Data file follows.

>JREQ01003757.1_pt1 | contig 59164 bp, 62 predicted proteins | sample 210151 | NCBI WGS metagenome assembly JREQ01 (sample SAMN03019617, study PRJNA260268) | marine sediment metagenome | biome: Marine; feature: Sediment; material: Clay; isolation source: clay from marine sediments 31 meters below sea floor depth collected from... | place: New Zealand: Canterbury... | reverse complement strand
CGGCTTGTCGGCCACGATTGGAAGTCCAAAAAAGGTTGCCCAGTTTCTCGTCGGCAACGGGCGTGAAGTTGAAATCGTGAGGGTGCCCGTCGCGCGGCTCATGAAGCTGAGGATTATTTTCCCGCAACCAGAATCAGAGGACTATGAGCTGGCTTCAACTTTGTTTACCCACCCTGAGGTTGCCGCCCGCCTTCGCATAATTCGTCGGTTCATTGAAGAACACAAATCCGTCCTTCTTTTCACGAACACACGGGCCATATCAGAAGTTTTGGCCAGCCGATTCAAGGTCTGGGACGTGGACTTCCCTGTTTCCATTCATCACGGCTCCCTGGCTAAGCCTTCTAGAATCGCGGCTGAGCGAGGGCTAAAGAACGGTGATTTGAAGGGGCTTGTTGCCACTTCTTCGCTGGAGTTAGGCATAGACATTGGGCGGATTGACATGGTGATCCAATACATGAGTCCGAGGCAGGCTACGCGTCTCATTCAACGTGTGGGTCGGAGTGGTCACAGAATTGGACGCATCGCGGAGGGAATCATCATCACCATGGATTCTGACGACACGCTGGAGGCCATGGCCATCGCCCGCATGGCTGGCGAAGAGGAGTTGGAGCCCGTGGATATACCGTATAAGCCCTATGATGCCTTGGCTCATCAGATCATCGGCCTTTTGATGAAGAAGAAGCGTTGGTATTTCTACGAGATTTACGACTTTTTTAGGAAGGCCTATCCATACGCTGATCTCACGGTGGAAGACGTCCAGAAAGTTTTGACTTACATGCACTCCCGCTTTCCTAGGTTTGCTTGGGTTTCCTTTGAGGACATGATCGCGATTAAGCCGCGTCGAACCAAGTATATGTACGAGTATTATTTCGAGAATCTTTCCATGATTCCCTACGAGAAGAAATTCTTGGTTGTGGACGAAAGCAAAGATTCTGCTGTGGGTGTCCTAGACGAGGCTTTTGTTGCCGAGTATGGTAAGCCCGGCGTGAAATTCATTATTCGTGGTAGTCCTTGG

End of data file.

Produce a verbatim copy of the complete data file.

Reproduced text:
>JREQ01003757.1_pt1 | contig 59164 bp, 62 predicted proteins | sample 210151 | NCBI WGS metagenome assembly JREQ01 (sample SAMN03019617, study PRJNA260268) | marine sediment metagenome | biome: Marine; feature: Sediment; material: Clay; isolation source: clay from marine sediments 31 meters below sea floor depth collected from... | place: New Zealand: Canterbury... | reverse complement strand
CGGCTTGTCGGCCACGATTGGAAGTCCAAAAAAGGTTGCCCAGTTTCTCGTCGGCAACGGGCGTGAAGTTGAAATCGTGAGGGTGCCCGTCGCGCGGCTCATGAAGCTGAGGATTATTTTCCCGCAACCAGAATCAGAGGACTATGAGCTGGCTTCAACTTTGTTTACCCACCCTGAGGTTGCCGCCCGCCTTCGCATAATTCGTCGGTTCATTGAAGAACACAAATCCGTCCTTCTTTTCACGAACACACGGGCCATATCAGAAGTTTTGGCCAGCCGATTCAAGGTCTGGGACGTGGACTTCCCTGTTTCCATTCATCACGGCTCCCTGGCTAAGCCTTCTAGAATCGCGGCTGAGCGAGGGCTAAAGAACGGTGATTTGAAGGGGCTTGTTGCCACTTCTTCGCTGGAGTTAGGCATAGACATTGGGCGGATTGACATGGTGATCCAATACATGAGTCCGAGGCAGGCTACGCGTCTCATTCAACGTGTGGGTCGGAGTGGTCACAGAATTGGACGCATCGCGGAGGGAATCATCATCACCATGGATTCTGACGACACGCTGGAGGCCATGGCCATCGCCCGCATGGCTGGCGAAGAGGAGTTGGAGCCCGTGGATATACCGTATAAGCCCTATGATGCCTTGGCTCATCAGATCATCGGCCTTTTGATGAAGAAGAAGCGTTGGTATTTCTACGAGATTTACGACTTTTTTAGGAAGGCCTATCCATACGCTGATCTCACGGTGGAAGACGTCCAGAAAGTTTTGACTTACATGCACTCCCGCTTTCCTAGGTTTGCTTGGGTTTCCTTTGAGGACATGATCGCGATTAAGCCGCGTCGAACCAAGTATATGTACGAGTATTATTTCGAGAATCTTTCCATGATTCCCTACGAGAAGAAATTCTTGGTTGTGGACGAAAGCAAAGATTCTGCTGTGGGTGTCCTAGACGAGGCTTTTGTTGCCGAGTATGGTAAGCCCGGCGTGAAATTCATTATTCGTGGTAGTCCTTGG